Oxford University, UK. Image source: Wikimedia Commons
Blackstone cofounder Stephen Schwarzman is no stranger to big gestures. In 2013, he gave $100 million to start Schwarzman Scholars, a Rhodes-like scholarship that partners with Beijing’s Tsinghua University. Two years later, he pledged $150 million to his alma mater Yale to create a cultural and student life center, and last October he announced a $350 million pledge to MIT for a new college of computing. On Wednesday, he announced another landmark gift—a $188 million donation to Oxford University in the U.K. for a humanities hub—at a time when many bemoan the decline of the liberal arts.
“Our education system all started with the humanities, and that needs to be strengthened,” says Schwarzman, who studied culture and behavior (an interdisciplinary social science major) at Yale and sees the benefits of a liberal arts education at his $512 billion (assets) firm. “You’re taught to think a certain way, which is sort of multi-matrix type of thinking. When things change, you instantly move, re-sort what’s important, use your logic, and that enables you to adapt to the real world,” Schwarzman says. “If you went around the table at our management committee, we all had the same background… we all were trained for that level of ambiguity, change, commitment.”
So the New York billionaire naturally took an interest when Oxford vice chancellor Louise Richardson went to him with a proposal in December 2017. The historic university has taught the humanities for nearly 1,000 years, but its various art faculties are disparate and spread out. Oxford has been working on a center that would bring together the humanities departments and foster interdisciplinary research, with performance spaces that could host plays and festivals.
“My response was, this didn’t seem ambitious enough,” Schwarzman recalls, who thought the venues were too small. Richardson replied that they had bigger dreams but scaled back their plans due to concerns regarding fundraising. “If this makes sense doing at all, it should be done perfectly,” says Schwarzman, who asked Richardson to go back to the drawing board and work on a plan that would be perfect for the university’s needs.
Meanwhile, Schwarzman was meeting with Chinese tech leaders to raise money for his Schwarzman Scholars, which led to introductions to young entrepreneurs who made it big with artificial intelligence startups. During one trip, the private equity magnate spent 90 minutes with Alibaba founder Jack Ma while their bus en route to a meeting was stuck in the notorious Beijing traffic. “It’s going to be astonishing,” Ma told Schwarzman of the effects of AI. “There’s a lot of bad stuff that could happen, like huge unemployment as you replace people with machines.”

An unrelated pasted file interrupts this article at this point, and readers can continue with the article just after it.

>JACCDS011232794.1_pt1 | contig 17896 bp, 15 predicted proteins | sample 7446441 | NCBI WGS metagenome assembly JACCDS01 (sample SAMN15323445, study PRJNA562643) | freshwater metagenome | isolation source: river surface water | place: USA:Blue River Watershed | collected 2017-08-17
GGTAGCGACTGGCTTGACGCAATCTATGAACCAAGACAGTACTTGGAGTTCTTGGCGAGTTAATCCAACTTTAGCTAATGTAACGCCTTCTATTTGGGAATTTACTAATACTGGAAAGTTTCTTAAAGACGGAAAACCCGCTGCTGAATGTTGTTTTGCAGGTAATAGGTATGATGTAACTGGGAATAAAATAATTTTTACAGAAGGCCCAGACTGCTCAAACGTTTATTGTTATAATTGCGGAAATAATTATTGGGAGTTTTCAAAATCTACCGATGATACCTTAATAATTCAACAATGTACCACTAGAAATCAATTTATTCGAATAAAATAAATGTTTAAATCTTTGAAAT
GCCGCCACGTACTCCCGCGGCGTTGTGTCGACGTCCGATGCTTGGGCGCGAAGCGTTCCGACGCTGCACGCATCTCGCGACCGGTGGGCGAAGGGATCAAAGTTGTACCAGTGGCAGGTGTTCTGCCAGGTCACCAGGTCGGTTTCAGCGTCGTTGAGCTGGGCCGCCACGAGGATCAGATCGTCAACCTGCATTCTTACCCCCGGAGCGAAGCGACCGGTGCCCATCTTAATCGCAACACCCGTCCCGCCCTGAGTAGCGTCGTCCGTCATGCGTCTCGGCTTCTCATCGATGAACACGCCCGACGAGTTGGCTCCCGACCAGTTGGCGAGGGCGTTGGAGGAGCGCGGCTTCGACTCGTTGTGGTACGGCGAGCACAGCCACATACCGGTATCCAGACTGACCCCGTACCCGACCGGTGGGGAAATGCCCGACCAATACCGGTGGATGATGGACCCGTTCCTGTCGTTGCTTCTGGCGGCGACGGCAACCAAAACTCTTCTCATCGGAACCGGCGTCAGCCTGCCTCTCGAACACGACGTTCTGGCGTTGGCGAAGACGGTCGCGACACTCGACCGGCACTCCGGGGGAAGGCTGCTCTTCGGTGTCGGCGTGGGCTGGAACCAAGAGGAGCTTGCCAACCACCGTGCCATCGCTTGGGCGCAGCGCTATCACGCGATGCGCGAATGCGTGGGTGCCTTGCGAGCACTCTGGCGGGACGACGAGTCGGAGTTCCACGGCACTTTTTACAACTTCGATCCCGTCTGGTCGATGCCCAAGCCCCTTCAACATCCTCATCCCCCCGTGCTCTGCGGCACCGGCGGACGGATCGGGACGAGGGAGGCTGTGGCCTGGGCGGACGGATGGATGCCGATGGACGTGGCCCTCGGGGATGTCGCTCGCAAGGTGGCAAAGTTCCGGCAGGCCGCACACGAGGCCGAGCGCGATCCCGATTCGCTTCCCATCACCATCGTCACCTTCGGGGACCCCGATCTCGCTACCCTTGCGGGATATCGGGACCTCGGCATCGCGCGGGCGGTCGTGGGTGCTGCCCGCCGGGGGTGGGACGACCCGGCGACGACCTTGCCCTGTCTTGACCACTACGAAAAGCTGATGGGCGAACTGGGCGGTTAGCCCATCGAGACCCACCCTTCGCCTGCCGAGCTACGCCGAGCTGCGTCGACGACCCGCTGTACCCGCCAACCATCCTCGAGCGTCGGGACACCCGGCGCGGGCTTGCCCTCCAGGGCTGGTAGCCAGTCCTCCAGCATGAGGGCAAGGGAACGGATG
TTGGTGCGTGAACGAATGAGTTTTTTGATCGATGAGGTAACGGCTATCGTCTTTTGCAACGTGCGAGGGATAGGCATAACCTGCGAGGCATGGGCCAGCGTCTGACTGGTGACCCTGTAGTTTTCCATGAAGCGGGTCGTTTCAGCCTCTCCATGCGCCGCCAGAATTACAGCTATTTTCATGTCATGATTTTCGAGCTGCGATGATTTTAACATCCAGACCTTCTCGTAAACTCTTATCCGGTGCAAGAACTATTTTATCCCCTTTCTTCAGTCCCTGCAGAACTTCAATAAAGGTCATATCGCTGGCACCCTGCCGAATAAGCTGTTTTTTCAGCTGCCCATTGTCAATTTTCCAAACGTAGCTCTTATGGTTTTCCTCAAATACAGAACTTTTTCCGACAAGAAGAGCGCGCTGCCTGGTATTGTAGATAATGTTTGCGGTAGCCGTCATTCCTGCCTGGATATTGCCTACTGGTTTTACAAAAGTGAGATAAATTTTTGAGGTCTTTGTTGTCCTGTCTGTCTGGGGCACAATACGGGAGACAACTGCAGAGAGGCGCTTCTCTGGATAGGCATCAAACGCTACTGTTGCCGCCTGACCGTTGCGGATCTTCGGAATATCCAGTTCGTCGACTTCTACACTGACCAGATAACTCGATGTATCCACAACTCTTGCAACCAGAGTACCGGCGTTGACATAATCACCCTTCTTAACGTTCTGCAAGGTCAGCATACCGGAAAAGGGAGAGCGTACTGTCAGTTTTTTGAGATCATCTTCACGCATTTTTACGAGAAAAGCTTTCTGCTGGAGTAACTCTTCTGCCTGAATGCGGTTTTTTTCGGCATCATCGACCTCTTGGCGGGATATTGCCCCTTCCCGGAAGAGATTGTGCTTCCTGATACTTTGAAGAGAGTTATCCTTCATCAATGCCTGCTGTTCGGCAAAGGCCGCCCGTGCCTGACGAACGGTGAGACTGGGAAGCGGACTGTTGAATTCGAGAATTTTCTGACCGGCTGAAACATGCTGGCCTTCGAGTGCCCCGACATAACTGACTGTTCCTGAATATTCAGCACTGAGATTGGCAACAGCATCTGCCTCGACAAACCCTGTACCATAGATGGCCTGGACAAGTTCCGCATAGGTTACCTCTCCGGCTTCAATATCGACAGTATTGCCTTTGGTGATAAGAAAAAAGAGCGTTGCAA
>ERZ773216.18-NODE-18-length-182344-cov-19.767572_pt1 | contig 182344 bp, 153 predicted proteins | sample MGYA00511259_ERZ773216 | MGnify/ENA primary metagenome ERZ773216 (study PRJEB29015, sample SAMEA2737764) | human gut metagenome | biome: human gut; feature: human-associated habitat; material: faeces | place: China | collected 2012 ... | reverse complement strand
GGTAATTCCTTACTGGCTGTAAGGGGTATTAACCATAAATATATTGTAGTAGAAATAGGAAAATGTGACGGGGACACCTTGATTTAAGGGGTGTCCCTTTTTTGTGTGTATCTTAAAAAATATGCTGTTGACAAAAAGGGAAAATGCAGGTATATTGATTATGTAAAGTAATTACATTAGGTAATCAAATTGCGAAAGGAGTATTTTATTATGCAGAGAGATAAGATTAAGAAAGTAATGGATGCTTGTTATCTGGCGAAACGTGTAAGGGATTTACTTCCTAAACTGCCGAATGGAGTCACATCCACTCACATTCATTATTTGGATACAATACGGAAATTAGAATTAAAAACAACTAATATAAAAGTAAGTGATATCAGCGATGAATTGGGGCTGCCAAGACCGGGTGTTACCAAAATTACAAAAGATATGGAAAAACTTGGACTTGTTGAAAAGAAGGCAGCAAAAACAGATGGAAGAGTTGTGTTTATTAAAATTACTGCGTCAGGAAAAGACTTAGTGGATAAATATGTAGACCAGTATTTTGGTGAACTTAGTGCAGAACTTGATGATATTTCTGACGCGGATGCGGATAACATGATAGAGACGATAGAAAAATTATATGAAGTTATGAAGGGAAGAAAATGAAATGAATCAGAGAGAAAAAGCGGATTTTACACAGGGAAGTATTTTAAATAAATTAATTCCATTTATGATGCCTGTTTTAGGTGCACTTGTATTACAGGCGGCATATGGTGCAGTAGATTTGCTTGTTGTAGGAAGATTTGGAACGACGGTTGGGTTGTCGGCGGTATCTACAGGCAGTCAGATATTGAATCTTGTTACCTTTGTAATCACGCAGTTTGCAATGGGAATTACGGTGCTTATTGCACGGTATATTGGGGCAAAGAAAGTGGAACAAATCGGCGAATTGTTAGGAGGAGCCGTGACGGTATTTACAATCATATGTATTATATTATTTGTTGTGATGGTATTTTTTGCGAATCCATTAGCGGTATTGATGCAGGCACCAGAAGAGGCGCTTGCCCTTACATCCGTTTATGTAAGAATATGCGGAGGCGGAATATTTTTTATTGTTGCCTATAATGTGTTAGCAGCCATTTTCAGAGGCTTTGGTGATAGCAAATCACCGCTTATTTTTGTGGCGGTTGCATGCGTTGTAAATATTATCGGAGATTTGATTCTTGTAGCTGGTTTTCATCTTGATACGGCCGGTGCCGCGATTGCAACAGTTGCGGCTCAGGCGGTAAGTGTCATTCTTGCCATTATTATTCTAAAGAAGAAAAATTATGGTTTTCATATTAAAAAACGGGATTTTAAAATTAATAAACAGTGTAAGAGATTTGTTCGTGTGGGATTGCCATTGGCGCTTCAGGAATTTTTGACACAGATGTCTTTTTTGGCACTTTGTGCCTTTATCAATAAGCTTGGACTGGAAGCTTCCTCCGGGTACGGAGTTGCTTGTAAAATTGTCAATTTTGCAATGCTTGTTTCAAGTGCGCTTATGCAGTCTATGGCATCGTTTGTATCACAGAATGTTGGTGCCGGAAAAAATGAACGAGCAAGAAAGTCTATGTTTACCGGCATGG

Back home, Schwarzman brought up AI with tech titans he knew and eventually mentioned it to MIT President Rafael Reif, who he met through Schwarzman Scholars. “I discussed with him the risk element, and the fact that the U.S. was falling behind, just because we haven’t invested enough money compared to China,” says Schwarzman. “It’s not just AI. There are other technologies that have big security issues. Quantum [computing], for example, has the ability to break all encryption. Imagine a world where somebody can destroy your banking system, and destroy your electric grid and take control of your nuclear codes. This whole computer science revolution has a lot of issues.”
“How does the U.S. get more competitive?” Schwarzman asked Reif. Their conversations eventually led to MIT committing $1 billion towards a new college of computing, an interdisciplinary hub that will focus on AI, computing and data science, as well as policy research related to the implementation of future technologies. Schwarzman pledged $350 million towards the cause; the college, announced last October, is slated to open this September.
With discussions still ongoing with Oxford, Schwarzman proposed the university leverage its world leading humanities departments to study the ethics of AI. “Ultimately, AI ethics and workforce management issues are going to be determined by what’s allowed to happen,” says Schwarzman. “I went to a conference, and there was an AI computer making paintings, and there’s going to be AI music. So figuring out what’s important to be human, because it’s going to be challenged. If you know that, then you know how to regulate the introduction of AI.”
While Oxford was initially hesitant, they grew to embrace the idea. As a part of the new Schwarzman Centre—funded by the Blackstone CEO’s latest gift—an AI ethics institute will be created and housed in the department of philosophy. The center, which will bring all humanities departments under one roof, will also have a 500-seat concert hall and a 250-seat auditorium.
“What I hope to achieve, be a part of this dialogue, to try and help the system regulate itself so innocent people who’re just living their lives don’t end up disadvantaged. If you start dislocating people, and your tax revenues go down, your social costs go up, your voting patterns change. ... You could endanger the underpinnings of liberal democracies,” says Schwarzman. “Most governments laws and regulations get created after there’s a problem. They’re for the most part responsive to crisis. You know this crisis is guaranteed, so the important thing is to just not have the crisis happen.”